“Tell me why I need FirstNet in ten words or less?” “It Will Save Lives!”
By Richard Mirgon, Public Safety Consultant
I was having a conversation the other day where an associate was telling me about a conversation with a state official and was asked “tell me why I need FirstNet in ten words or less?” I jumped in and said well I can do it in four words. He asked how. I said “It will save lives”. Now there are many who believe this is nothing more than hyperbole and we heard that a lot during the effort, but to those of us who are or have been first responders, it clearly is not. So, before I explain let me expand on my four-word answer. “It will save lives and the life it saves may be your own.”
Now as I noted above many believe that is unnecessary hyperbole and we heard that a lot in Washington D.C. during the fight to create FirstNet but here is the reality. We as first responders don’t do our jobs for the money – we do it for the rewards of supporting our country, community and family. We don’t get that ultimate job satisfaction when we put out a dumpster fire, take a cold burglary report or respond with an ambulance to find everyone has left the accident scene. We do, on the other hand, get satisfaction on those rare occasions when a person is saved from a burning building, an active shooter is stopped or the child who wasn’t breathing gets resuscitated by CPR. That is why we do these jobs. To save lives. FirstNet will change and improve how we do that.
When you consider all the future applications that will directly save lives – the options are limitless. Because of this the network will be built with the future in mind and to insure upgrade paths to 5G, 6G whatever the future holds. Those applications will allow for interactive floor plans, real-time facial recognition, live telemedicine with real-time ultrasounds just to name a few. So, as that fire fighter enters the burning structure and has an interactive floor plan and real-time sensors, the information he gets along with the warning may save his life. When the police officer is entering a crowd and facial recognition alerts them to a suspect who has committed violence on police officers, the life that is saved may be their own. This isn’t hyperbole. This is the world where first responders work in and where they take everyday risks to protect our communities.
This week all the FirstNet State Point of Contact’s (SPOC’s) meet in Dallas to get their first look into what the FirstNet / AT&T portal will look like for the delivery of state plans. As much as this is administrative, it is one of those key milestones in the buildout of the FirstNet Broadband Network. As we make progress on the state plans I wanted to take this opportunity to share those thoughts. Many of those who will be making the opt-in decisions about FirstNet are not first responders, yet they are integrally involved in the decision process. These people are smart, engaged, understand the technology and have been committed for a long time to this project. Yet, we cannot forget this is about providing first responders with the best tools available to save lives.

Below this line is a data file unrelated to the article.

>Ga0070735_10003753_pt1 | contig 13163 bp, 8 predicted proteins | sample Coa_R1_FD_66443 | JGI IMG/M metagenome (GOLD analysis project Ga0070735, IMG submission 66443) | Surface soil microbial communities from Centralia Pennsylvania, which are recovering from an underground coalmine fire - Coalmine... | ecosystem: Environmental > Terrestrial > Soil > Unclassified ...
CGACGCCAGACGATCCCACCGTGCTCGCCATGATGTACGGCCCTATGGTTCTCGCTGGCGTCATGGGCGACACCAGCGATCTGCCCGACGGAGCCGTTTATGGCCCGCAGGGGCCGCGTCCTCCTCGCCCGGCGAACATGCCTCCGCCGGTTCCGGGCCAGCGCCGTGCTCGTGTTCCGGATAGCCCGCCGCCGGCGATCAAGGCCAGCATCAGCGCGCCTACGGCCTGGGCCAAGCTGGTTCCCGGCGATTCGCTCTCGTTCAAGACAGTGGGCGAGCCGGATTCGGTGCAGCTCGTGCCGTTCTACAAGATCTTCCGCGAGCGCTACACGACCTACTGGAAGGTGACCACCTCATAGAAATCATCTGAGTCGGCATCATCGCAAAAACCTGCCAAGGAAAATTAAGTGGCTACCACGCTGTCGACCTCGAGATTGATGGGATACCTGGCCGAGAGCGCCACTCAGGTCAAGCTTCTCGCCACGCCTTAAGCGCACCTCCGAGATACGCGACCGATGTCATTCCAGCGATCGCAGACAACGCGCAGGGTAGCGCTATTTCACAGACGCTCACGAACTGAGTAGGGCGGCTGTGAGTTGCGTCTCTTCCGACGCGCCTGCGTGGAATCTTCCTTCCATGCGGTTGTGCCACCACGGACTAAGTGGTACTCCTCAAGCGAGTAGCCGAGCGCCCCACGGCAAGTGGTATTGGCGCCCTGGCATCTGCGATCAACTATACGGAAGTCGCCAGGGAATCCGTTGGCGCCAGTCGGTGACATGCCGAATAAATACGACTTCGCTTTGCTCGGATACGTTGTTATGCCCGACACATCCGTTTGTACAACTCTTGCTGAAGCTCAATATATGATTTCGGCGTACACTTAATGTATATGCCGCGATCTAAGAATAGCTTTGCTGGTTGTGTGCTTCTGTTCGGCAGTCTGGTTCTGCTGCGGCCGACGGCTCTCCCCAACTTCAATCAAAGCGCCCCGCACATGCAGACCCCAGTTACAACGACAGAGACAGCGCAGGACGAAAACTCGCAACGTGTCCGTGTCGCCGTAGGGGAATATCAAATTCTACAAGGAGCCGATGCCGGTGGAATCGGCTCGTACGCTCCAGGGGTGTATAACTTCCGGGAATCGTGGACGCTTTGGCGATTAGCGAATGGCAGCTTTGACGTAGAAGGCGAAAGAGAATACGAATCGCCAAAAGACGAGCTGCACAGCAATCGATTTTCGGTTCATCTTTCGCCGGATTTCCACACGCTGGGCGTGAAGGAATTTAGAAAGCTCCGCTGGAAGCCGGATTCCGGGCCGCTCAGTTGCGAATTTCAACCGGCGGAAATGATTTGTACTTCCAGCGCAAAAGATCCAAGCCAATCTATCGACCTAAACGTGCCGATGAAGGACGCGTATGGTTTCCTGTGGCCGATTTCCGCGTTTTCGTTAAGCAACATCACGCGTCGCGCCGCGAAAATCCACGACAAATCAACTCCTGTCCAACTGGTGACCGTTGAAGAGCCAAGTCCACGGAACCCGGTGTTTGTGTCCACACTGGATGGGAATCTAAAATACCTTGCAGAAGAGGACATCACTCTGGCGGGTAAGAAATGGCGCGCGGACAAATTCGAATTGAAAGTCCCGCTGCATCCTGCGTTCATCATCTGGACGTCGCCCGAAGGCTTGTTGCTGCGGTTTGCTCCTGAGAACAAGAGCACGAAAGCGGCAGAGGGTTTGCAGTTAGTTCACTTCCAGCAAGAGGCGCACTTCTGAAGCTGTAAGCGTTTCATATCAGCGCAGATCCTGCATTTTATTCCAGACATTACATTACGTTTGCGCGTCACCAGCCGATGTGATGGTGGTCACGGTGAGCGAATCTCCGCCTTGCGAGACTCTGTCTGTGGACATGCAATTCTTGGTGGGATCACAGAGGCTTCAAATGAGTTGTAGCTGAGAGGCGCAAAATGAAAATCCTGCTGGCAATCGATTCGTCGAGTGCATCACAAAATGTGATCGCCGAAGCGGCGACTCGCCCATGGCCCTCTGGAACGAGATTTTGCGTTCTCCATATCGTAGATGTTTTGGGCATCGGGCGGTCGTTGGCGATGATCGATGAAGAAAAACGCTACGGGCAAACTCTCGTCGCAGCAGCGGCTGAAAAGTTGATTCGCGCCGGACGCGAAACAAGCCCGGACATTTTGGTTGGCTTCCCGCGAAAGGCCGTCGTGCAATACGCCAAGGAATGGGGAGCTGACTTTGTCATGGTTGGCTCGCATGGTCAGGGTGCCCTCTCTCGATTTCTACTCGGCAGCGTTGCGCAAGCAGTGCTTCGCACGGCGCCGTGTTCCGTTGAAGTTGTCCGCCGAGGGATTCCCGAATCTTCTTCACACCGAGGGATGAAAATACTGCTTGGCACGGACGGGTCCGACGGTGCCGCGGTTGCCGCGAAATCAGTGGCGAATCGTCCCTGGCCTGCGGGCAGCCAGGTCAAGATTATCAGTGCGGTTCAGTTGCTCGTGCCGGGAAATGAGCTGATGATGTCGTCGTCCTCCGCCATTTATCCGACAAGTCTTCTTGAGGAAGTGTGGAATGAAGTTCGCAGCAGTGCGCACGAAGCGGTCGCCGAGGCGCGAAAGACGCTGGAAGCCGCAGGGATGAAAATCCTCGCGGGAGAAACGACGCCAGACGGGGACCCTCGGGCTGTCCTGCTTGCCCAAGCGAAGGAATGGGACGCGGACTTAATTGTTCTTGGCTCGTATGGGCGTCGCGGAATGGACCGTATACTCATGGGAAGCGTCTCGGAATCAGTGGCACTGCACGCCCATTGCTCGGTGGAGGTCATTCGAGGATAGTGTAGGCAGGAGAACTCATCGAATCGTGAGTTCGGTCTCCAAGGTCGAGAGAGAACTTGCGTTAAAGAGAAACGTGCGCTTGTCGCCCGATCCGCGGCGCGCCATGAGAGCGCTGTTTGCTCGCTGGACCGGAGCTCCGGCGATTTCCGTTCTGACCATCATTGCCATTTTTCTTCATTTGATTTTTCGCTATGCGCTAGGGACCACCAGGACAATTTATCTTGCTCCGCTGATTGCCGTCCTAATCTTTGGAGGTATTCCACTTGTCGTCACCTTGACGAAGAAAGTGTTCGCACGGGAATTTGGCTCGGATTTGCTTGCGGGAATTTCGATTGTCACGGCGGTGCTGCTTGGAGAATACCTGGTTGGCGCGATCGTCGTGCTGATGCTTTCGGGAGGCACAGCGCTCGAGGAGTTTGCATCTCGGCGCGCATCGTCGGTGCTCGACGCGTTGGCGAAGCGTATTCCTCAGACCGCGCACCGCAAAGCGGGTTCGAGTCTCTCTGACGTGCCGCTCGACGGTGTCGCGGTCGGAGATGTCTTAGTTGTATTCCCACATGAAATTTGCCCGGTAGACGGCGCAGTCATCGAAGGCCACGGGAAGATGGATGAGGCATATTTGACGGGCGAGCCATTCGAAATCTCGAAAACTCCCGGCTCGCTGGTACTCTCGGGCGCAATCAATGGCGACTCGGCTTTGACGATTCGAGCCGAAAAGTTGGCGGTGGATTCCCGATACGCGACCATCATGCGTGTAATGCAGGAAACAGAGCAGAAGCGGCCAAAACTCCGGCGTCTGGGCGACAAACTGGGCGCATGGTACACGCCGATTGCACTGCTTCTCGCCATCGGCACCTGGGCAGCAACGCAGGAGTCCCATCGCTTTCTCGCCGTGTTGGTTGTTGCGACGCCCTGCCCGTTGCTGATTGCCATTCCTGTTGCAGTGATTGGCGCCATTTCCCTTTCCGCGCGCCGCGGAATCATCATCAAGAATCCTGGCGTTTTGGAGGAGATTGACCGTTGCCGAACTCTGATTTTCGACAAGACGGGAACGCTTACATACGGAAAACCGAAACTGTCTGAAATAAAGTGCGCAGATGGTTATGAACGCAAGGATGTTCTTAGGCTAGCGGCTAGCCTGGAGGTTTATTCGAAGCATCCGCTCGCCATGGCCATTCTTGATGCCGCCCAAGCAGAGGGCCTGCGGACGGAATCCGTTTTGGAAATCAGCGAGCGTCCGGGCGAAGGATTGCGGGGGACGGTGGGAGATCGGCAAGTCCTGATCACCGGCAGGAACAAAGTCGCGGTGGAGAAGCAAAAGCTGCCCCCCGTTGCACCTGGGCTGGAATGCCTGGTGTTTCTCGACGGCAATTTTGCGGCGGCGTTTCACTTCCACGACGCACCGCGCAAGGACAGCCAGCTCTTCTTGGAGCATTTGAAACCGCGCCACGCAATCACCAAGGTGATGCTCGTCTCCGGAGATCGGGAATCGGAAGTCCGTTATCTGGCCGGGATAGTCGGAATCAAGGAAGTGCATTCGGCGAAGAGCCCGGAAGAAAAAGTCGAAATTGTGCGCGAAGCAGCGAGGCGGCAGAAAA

We also need to not be fooled by copy cats and those promising unicorns and leprechaun gold. There are wireless providers today who show marginal if any support for public safety. Many have left the 9-1-1 business and others don’t have trained public safety specialists. Some of those advocating other choices have never built a network of this magnitude. It is easy for anyone to provide a response to an RFP that promises the world, but who has no experience in delivering or financing such a project. Many of the states who have built robust land mobile radio networks will tell you that an LTE network built at a state level is too complicated and costly. This, from people who have been there, done that.
As a final thought to those who are engaged in state planning – Let’s remember that this program – FirstNet – is about protecting a nation. We constantly share resources and first responders across jurisdictions and even across state lines. The number of these events grow every year. The task at hand is to build a single interoperable nationwide public safety broadband network that saves lives. This isn’t about you, it’s about us.
Richard Mirgon is a Public Safety consultant focused on FirstNet. He is a Past President of APCO International and has over 35 years of public safety and first responder experience. For more information about the author please go to http://www.presidential-partners.com/the-partners/